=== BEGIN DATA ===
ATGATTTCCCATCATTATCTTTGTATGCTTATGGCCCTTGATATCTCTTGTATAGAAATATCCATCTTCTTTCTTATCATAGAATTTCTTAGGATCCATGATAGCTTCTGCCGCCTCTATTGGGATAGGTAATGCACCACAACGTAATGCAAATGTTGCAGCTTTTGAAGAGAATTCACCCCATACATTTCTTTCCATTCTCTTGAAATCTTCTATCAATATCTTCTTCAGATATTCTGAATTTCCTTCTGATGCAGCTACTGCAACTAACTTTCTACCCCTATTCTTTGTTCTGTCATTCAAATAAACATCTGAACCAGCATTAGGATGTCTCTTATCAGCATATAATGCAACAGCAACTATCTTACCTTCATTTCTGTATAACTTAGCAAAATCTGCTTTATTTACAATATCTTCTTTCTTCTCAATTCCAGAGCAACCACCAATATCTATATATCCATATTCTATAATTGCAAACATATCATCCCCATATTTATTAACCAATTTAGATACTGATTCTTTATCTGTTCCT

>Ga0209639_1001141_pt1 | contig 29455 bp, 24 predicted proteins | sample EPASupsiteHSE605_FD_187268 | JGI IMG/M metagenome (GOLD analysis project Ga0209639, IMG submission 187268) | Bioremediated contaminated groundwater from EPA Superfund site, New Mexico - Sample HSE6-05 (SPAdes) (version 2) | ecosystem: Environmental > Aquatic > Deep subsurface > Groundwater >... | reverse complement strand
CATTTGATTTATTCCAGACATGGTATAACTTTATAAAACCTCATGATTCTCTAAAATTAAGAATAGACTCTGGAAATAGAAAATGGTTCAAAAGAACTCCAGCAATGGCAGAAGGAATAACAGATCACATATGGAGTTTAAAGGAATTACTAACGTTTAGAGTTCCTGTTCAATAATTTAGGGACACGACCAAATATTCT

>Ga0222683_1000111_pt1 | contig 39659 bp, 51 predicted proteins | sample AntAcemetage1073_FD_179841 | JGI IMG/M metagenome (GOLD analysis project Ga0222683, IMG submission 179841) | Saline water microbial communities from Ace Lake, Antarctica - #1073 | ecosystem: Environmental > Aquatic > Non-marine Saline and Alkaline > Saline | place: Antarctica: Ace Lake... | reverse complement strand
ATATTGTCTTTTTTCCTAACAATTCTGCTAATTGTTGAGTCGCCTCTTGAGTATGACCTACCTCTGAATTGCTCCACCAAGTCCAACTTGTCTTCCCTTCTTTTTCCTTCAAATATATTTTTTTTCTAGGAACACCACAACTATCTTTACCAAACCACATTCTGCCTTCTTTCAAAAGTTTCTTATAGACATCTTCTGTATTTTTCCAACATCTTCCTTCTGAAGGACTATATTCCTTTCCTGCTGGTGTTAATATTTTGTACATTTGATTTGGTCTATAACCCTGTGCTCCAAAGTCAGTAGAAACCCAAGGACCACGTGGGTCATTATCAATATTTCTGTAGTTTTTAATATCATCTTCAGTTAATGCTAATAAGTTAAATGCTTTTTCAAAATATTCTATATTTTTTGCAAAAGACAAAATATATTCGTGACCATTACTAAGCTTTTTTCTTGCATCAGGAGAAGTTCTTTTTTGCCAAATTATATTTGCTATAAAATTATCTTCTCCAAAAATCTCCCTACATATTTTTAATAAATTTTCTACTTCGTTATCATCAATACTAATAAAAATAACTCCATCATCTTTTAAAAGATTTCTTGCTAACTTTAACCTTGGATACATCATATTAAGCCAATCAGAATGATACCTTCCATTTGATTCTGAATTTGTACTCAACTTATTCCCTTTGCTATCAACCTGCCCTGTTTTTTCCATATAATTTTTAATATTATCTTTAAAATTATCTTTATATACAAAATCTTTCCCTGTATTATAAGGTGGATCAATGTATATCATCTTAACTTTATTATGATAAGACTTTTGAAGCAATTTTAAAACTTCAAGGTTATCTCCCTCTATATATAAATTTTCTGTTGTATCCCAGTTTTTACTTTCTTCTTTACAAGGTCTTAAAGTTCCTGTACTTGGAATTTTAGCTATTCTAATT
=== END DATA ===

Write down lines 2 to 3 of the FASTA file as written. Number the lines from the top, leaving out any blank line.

>Ga0209639_1001141_pt1 | contig 29455 bp, 24 predicted proteins | sample EPASupsiteHSE605_FD_187268 | JGI IMG/M metagenome (GOLD analysis project Ga0209639, IMG submission 187268) | Bioremediated contaminated groundwater from EPA Superfund site, New Mexico - Sample HSE6-05 (SPAdes) (version 2) | ecosystem: Environmental > Aquatic > Deep subsurface > Groundwater >... | reverse complement strand
CATTTGATTTATTCCAGACATGGTATAACTTTATAAAACCTCATGATTCTCTAAAATTAAGAATAGACTCTGGAAATAGAAAATGGTTCAAAAGAACTCCAGCAATGGCAGAAGGAATAACAGATCACATATGGAGTTTAAAGGAATTACTAACGTTTAGAGTTCCTGTTCAATAATTTAGGGACACGACCAAATATTCT